Sharing is caring: a quick guide to blood donorship

We are often told about the importance of donating blood, and this procedure indeed saves lives. But how does it work? Let’s learn about blood transfusion: a staple of modern medicine.

Sharing is caring: a quick guide to blood donorship

Why blood donorship is important

Time and again, news and social media remind us that the blood donated by one individual has the potential to save at the very least three lives. People gather in blood-donation drives or organize campaigns for urgent donations of a rare blood type. 

It might pique your curiosity—or you might be a staunch advocate for donorship already. In any case, let’s see why blood donorship is so crucial.

Advances in medicine and science have revised the most likely outcome for a majority of illnesses. A few centuries ago, many conditions that are treated by blood transfusion would have meant a terminal diagnosis. There is still, however, a massive gap in the donor to recipient ratio. 

According to a pre-pandemic study published in the Lancet Hematology journal, the global yearly demand for donations is around 300 million units, out of which less than 275 million units were supplied. However, the supply is uneven: some countries meet their needs with excess, whereas the unmet need in other countries (particularly in Africa, Oceania, and South Asia) reaches 100 million units in total. 

This shortfall means dozens of millions of lives that we could still save. The Covid-19 pandemic saw the number of donations dwindle significantly, so this need for blood gets even more pressing. One unit is the amount of blood taken from a person in one donation. It may differ across countries, but it is roughly equivalent to one pint or 500 ml for the whole blood—about ⅛ the amount of blood in an adult person. However, donors may opt to donate specific blood components—red blood cells, blood plasma, platelets, etc.—and the unit’s volume is smaller in that case.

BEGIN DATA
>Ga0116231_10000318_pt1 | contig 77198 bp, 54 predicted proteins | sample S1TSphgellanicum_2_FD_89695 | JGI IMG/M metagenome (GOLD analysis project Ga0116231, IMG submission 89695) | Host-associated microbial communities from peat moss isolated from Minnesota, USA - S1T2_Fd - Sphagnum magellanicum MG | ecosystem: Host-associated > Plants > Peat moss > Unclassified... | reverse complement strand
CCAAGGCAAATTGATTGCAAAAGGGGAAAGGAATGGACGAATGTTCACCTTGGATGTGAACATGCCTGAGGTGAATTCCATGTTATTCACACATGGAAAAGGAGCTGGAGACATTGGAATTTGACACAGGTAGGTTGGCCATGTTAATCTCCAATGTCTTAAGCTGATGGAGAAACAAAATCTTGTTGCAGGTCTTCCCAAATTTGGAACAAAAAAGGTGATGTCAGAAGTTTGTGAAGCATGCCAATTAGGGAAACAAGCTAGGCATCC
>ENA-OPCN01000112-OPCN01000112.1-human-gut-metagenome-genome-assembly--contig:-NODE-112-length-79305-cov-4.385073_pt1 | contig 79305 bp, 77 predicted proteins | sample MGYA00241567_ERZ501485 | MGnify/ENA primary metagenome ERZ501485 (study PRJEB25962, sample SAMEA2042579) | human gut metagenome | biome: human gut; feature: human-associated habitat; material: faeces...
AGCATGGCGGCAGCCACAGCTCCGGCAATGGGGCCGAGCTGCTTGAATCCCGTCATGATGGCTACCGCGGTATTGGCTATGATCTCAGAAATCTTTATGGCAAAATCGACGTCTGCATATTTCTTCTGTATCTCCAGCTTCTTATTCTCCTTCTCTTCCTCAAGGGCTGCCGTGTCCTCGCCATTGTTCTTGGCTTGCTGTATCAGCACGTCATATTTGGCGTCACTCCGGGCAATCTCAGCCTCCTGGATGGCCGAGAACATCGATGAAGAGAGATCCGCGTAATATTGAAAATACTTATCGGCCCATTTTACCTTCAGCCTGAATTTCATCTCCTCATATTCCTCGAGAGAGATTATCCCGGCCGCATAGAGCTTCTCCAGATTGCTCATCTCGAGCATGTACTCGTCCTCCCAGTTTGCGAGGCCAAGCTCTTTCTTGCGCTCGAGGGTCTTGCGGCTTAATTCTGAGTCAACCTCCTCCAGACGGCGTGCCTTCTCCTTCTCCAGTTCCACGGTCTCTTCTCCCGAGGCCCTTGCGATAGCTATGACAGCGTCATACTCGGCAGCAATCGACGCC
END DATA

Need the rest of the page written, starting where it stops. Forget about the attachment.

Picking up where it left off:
But still, blood transfusions save millions upon millions of lives each year. A mere few centuries ago, something like this would have seemed nothing short of magic.  

Next up, we’ll discover: the biology of blood, and the history of how we started transfering blood to one another to save lives.

Mechanisms of blood

First, let’s look at the main elements our blood is made from. 

The liquid part is called blood plasma—it provides the medium for the blood cells to travel. Your body produces plasma with water, salts, and proteins absorbed through your digestive tract. Blood plasma makes up 55% of total blood volume.

The primary function of the blood cells is to hold and transport oxygen, nutrients, hormones, and other molecules through your body. All types of blood cells are made inside your bones: primarily in pelvic bones, spinal bones, and the breastbone. The porous blood-producing tissue is called the bone marrow.

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